A big part of combating stress and seizing joy has been sniffing out the lies in my head and replacing them with God’s truth.

I already knew there were triggers that made me feel blah. The big ones were:

  • A feeling that God’s given me an amazing life and opportunities and I’m not giving enough back.
  • Stress that I’m making the wrong decision (not wrong as in sinful, just wrong as in ‘this other one would work better’).
  • Worry about money/career/future/house, etc.

The first two things on this list especially contributed to a general feeling that God wasn’t happy with my efforts, but I didn’t know how to fix it. A feeling that He was disappointed.

Since I decided to stop stressing and instead actively pursue joy and peace, I’ve been on the lookout for this yucky feeling. It’s been an eye-opener—not even I realized how often it was getting me down. It was all the time! But I’ve found some important truths to fight it:

  • Yes, God has given me an amazing life. But I have been on the lookout for opportunities to join Him in His work. I’ve been obedient, I’ve been faithful. I’ve taken action when the chance arose. And I’m asking for His help to further improve. The only reason I think I’m not giving enough back, is because I can’t see churches full of people I’ve converted.  But last week I posted about how God doesn’t measure success by numbers. What matters is faithfulness, so if I’m faithful, I’m all good.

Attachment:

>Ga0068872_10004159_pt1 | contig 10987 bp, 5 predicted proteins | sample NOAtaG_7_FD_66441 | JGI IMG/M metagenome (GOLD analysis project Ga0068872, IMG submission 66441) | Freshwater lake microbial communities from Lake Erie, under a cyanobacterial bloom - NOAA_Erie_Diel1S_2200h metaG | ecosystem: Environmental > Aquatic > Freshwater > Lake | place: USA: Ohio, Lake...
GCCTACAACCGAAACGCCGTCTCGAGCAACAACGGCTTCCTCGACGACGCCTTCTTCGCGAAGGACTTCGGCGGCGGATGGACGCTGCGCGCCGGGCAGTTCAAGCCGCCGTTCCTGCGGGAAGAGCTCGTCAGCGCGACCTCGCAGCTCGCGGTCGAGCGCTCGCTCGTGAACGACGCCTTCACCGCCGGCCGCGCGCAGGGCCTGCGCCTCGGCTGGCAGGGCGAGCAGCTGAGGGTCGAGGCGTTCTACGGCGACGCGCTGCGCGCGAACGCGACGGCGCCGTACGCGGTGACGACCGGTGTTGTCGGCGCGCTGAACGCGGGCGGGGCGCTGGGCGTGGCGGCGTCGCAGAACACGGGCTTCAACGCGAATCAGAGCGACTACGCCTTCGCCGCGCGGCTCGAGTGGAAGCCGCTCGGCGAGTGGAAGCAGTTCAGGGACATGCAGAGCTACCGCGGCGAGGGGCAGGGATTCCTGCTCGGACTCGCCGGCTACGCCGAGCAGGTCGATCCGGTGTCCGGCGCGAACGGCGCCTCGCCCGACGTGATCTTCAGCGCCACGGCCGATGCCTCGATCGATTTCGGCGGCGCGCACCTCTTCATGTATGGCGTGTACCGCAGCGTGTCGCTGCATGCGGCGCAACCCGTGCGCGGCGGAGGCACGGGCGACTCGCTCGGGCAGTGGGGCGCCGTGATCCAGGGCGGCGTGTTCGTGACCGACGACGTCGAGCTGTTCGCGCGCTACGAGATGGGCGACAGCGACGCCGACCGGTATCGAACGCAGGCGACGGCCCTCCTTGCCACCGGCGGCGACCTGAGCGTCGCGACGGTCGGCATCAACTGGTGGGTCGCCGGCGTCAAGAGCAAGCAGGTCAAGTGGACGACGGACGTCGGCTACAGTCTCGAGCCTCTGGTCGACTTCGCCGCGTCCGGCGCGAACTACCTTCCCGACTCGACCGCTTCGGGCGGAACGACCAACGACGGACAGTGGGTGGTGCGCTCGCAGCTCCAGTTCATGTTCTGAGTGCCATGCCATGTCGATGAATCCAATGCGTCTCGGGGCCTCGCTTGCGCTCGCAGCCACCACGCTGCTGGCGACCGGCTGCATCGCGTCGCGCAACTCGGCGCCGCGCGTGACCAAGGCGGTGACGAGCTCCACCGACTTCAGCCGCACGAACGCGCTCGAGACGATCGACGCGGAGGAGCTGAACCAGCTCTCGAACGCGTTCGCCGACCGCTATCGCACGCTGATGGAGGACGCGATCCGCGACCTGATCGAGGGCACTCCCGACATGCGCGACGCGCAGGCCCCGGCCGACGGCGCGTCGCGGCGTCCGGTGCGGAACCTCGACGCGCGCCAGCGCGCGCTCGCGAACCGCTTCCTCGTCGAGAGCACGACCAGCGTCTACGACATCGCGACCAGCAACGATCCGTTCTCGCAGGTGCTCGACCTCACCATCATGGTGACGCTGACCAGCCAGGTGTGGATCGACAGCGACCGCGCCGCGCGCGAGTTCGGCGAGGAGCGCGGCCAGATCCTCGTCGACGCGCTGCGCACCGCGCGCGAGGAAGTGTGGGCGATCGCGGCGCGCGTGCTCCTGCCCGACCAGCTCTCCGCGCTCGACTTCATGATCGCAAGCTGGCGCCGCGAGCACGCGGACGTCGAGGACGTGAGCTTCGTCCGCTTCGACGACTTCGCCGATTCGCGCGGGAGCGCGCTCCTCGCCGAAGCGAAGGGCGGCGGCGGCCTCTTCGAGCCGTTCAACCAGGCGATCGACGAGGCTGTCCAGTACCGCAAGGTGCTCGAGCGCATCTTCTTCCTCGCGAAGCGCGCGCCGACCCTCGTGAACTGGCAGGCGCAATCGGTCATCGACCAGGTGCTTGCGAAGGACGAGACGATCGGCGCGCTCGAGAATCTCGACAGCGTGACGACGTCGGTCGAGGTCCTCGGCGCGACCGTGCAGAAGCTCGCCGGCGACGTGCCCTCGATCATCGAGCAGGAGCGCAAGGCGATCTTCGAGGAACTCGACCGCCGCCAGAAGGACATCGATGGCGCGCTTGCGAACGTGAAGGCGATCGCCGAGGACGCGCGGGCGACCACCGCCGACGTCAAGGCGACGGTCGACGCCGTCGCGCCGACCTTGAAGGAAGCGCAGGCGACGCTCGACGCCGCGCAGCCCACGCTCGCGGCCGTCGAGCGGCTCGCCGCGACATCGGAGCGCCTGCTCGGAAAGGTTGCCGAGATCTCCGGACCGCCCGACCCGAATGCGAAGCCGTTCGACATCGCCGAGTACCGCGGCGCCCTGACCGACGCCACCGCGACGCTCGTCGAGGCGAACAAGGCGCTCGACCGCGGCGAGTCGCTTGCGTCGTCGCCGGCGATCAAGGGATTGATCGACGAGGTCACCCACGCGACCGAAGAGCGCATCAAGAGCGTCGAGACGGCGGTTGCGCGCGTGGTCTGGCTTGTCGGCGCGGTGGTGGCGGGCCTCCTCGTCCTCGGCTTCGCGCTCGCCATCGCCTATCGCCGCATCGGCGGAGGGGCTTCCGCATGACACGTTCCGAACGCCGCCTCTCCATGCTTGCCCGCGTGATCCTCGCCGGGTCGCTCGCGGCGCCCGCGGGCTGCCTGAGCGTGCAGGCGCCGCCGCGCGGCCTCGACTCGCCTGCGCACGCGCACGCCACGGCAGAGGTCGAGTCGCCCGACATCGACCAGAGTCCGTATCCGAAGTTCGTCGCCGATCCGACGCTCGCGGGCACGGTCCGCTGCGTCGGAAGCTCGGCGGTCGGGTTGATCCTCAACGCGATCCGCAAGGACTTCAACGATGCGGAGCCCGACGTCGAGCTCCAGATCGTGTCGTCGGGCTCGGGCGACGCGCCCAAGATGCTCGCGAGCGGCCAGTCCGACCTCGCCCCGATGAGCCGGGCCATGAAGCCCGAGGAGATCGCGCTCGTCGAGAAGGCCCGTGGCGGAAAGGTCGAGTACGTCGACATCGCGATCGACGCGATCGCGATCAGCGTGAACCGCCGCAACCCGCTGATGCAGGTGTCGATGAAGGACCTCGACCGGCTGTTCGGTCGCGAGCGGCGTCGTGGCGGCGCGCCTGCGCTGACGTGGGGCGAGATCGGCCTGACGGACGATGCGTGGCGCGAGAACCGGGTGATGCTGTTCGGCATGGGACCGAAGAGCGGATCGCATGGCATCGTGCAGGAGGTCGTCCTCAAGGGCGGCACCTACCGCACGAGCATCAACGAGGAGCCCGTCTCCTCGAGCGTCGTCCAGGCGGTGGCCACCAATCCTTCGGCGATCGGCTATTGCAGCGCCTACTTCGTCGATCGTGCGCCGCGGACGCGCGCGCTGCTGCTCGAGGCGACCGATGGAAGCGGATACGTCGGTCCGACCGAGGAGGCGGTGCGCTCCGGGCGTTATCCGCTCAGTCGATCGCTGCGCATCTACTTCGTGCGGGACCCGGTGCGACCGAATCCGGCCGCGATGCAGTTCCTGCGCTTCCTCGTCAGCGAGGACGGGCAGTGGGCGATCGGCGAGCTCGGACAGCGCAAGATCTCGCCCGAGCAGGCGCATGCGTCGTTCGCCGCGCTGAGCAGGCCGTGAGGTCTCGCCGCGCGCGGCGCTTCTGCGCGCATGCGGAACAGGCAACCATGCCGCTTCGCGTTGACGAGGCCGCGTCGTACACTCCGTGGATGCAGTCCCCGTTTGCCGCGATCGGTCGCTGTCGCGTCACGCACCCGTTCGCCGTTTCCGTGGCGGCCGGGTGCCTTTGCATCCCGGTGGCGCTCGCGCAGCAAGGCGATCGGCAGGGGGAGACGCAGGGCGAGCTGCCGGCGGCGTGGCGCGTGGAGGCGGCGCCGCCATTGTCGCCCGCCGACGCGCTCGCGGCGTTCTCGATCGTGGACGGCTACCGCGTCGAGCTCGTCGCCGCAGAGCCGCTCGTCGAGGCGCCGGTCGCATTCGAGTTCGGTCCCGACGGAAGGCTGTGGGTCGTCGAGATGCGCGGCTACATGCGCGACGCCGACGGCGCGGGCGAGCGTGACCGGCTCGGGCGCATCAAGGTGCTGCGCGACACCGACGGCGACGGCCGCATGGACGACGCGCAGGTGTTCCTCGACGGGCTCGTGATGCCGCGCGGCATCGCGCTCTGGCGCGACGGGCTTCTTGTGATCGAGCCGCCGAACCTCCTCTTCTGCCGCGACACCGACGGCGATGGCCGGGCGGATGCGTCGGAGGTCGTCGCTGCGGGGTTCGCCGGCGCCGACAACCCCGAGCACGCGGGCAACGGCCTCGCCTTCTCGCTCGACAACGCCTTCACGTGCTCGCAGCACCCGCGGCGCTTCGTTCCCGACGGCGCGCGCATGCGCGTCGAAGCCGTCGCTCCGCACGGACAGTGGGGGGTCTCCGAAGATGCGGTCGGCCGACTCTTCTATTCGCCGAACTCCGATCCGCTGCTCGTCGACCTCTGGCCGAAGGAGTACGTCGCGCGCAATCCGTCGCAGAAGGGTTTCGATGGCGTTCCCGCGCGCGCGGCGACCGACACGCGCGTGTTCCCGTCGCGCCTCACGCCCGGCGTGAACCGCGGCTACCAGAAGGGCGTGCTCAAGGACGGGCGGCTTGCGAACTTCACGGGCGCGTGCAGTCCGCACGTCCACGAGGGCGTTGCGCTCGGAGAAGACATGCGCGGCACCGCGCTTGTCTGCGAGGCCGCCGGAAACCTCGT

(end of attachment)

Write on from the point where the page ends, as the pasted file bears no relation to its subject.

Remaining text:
You worry every time you must take a turn. You often freeze up and cannot make a decision.

  Yep, that’s totally me. You know what Henry Blackaby was describing here? People who don’t trust God to lead them one step at a time.

  It’s a common pattern throughout the Bible—God often called people to action, but only gave them one piece of the puzzle at a time. If I trust        Him and make sure I’m obedient one day at a time, then each day I know I’m right where He wants me.